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A survivor of the 1994 genocide against the Tutsi people in Rwanda shared her testimony about prayer, forgiveness and hope Wednesday in Park Rapids. Immaculée Ilibagiza, the author of "Left to Tell: Discovering God Amidst the Rwandan Holocaust" and six other books, gave a nearly two-hour presentation in the high school gymnasium that brought her large audience tears and laughter.
The Park Rapids Area School Board on Monday recognized recent high-level achievements by the high school's gymnastics coach and members of its speech team. Cyrus Gust was unanimously elected Class A state gymnastics coach of the year by his peers. He was also coach of the year for Section 8. Activities Director Jeremy Nordick said that in Gust's first year as head coach, "for him to get state coach of the year says a lot about what he brings to the table."
Andy Trudeau received the Fireman of the Year award during the Park Rapids Fire Department appreciation and awards banquet Saturday at American Legion Post 212. Guests filled all the seats in the room, including spouses and children of the firefighters, city and county officials, law enforcement, dispatchers, power company staff and other citizens the firefighters wished to honor for helping them do their jobs last year. "This is always fun for us," said Fire Chief Terry Long. "This is us saying 'thank you' to everybody in the community that helps us."
Century Elementary and Middle School students started to learn a new way to clean their breakfast and lunch trays this week. Instead of throwing all their waste in the same receptacle, beginning at lunchtime Monday, they have been following hints from local volunteers about how to separate organic material — such as food and paper napkins — from the other garbage, such as plastic packaging and milk cartons.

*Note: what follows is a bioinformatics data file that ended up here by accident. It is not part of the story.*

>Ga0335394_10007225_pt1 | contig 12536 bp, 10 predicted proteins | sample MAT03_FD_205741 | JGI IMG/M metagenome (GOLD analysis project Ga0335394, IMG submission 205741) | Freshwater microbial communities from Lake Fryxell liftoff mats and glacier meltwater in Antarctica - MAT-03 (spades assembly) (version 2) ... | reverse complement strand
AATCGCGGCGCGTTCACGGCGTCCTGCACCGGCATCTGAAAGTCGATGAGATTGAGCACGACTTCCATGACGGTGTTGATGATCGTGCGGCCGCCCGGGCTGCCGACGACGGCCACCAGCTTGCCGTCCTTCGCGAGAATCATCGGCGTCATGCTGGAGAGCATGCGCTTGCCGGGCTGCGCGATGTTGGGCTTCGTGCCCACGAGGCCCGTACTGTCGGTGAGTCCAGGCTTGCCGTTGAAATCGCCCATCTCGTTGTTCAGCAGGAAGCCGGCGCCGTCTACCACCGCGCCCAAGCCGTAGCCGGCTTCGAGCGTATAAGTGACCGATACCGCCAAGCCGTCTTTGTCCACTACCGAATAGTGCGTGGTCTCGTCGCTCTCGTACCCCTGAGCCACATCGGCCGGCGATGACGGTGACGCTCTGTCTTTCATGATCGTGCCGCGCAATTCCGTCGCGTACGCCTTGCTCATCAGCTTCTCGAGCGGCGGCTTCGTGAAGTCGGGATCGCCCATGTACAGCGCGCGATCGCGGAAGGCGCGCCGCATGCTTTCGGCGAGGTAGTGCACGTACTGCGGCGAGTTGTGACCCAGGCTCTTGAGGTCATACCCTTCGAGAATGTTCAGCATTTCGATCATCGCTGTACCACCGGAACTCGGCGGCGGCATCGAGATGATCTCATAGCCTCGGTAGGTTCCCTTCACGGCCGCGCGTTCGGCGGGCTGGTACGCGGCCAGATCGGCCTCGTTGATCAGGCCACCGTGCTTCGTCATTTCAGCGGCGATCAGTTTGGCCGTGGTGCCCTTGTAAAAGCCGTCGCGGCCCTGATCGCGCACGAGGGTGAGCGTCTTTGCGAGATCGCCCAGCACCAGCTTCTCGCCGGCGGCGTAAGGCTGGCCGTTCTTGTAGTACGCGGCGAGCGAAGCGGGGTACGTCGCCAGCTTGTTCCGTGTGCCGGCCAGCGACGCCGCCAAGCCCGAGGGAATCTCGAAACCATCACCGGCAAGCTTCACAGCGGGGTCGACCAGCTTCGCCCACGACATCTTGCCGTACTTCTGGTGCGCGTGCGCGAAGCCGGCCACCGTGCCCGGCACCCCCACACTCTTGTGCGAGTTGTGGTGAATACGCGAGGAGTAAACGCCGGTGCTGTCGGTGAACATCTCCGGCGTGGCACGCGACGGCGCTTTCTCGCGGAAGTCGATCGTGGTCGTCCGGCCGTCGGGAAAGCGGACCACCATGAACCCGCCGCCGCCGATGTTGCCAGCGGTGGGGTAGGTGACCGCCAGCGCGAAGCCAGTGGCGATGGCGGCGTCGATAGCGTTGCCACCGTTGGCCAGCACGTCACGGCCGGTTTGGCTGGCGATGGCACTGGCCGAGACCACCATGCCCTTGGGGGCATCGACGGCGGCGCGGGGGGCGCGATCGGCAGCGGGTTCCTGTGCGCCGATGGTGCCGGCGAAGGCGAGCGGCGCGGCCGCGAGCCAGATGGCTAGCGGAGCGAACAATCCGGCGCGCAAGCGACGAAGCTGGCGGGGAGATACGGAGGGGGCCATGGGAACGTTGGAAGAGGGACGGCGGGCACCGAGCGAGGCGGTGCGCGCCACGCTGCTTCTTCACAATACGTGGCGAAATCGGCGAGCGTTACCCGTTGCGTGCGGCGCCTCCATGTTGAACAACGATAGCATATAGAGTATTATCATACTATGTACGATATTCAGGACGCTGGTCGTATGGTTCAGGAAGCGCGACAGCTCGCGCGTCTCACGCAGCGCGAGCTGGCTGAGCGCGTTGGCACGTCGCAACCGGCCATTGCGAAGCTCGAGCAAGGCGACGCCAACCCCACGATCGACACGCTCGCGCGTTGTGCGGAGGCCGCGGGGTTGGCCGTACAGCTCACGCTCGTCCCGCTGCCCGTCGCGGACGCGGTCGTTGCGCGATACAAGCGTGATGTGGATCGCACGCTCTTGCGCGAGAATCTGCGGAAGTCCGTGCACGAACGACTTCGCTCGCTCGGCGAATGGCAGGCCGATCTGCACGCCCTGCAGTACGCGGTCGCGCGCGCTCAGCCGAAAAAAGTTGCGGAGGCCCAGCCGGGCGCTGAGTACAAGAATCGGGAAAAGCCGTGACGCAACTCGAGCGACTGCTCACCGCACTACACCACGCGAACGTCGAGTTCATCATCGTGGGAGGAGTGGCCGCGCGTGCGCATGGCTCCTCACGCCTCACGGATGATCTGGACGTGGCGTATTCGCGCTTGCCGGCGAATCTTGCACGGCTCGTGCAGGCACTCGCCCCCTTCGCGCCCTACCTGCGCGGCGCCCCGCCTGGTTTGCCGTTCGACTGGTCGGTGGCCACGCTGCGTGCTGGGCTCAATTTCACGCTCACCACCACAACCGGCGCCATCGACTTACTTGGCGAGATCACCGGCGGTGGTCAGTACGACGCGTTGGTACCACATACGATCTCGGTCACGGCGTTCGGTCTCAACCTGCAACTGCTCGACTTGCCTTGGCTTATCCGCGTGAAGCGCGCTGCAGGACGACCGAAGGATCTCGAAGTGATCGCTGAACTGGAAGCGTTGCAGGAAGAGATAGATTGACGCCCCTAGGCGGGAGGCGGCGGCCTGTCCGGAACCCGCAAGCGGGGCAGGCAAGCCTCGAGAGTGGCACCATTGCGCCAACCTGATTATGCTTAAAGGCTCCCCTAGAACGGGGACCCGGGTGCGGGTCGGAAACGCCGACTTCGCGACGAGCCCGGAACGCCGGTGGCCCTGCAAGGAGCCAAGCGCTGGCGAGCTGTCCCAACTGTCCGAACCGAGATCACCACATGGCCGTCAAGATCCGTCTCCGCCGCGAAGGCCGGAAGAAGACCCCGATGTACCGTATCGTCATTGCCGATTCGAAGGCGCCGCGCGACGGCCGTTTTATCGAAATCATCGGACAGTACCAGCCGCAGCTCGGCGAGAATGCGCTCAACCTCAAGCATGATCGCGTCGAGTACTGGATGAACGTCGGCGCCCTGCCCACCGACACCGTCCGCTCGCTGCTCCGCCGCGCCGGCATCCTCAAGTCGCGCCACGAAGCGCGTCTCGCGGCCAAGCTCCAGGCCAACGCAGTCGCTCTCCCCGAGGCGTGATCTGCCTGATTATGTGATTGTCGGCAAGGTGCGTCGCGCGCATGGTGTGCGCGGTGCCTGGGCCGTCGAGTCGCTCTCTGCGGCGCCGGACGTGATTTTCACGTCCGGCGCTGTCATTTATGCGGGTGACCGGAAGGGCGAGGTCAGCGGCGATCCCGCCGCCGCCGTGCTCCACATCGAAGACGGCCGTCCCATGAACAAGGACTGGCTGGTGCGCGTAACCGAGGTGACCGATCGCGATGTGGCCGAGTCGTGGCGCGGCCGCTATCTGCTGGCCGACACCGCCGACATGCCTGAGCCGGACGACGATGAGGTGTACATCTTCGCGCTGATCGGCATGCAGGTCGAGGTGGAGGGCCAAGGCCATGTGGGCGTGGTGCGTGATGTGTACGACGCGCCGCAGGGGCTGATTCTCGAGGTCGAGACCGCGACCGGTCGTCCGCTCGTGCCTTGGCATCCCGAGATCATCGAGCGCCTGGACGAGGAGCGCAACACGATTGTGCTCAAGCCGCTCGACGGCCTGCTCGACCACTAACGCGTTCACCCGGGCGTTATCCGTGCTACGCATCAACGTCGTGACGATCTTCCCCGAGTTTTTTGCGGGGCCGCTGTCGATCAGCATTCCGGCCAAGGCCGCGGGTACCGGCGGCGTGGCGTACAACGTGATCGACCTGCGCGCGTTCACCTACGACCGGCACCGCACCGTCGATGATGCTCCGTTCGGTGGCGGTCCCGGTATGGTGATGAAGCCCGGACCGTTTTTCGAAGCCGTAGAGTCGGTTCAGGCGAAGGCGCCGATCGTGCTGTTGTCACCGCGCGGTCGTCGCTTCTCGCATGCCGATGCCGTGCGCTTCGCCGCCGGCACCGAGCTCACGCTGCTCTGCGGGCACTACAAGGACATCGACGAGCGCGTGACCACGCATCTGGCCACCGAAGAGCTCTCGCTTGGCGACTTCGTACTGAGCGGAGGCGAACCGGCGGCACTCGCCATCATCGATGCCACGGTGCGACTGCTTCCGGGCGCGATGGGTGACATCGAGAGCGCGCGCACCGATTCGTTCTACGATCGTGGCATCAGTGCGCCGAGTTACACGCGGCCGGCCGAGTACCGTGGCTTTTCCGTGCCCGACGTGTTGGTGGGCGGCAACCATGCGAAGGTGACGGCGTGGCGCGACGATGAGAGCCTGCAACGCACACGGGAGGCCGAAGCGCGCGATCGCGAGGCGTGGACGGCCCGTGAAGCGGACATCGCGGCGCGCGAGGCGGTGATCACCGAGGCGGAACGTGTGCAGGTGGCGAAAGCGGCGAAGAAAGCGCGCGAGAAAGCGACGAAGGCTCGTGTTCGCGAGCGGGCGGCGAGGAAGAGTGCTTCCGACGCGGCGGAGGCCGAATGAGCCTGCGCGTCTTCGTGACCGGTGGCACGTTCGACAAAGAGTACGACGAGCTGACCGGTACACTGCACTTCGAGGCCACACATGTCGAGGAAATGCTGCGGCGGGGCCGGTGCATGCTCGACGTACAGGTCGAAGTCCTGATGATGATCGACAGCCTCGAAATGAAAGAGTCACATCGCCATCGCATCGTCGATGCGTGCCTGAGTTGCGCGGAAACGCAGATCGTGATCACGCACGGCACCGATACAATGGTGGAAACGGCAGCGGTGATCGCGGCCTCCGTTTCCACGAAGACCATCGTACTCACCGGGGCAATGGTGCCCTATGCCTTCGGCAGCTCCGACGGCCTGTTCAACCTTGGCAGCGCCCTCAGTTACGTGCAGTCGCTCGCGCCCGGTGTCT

"I know that Remer is attempting to do this," said Sharon Nordrum, a teacher at the Laporte School. "But as far as I know, I'm the only school that actually is considered inclusive." Nordrum is talking about the American Indian Education program, supported by the Minnesota Department of Education's Office of Indian Education (OIE). Before she was hired in December 2016, the school received OIE funding but didn't have a program. Instead, she said, the funds were spent on appropriate books, videos and similar material.
Park Rapids City Administrator John McKinney is resigning, pending city council approval. McKinney's letter of resignation, dated March 27, is on the agenda for the council's April 9 meeting. In it, he requested Aug. 30 to be his last day of employment.
The Park Rapids Area School Board voted Monday to partner with ICS Consulting, Inc. to study how changes to the district's facilities could help meet current educational goals. As part of a professional services agreement that will be presented for approval at the school board's next meeting, ICS presenters Dave Bergeron and Jason Splett said that upon delivery of the study's findings, the school board will decide whether to move forward with facility improvements in partnership with ICS or end the process at that point.
Members of the Class of 2032 experienced an advance taste of kindergarten Thursday and Friday during KinderCamp at Century School. Teachers Zac Erickson, Ky Deblieck and Rebecca Penning entertained a different group of kindergarten-ready children each day, supported by a number of classroom aides. Dannon Kietzman, an elementary special education teacher at the school, floated between the classrooms in case the teachers needed help.
Beer, pretzels, popcorn, pizza by the slice and live music were among the attractions at the third annual Firemen’s Ball on Saturday at the Park Rapids fire hall. According to Fire Chief Terry Long, the ball drew a paying audience of about 300 people in support of the Park Rapids Fire Department’s equipment needs. The dollar amount raised was not available at press time.
Honor the Earth sponsored a traditional spring powwow for the second year in a row Saturday at Pine Point School under the theme "Water Is Life." "It's to welcome spring here," explained Winona LaDuke, executive director and co-founder of Honor the Earth. The non-profit organization is based on the White Earth reservation and advocates for environmental causes, such as opposing the Enbridge Line 3 oil pipeline.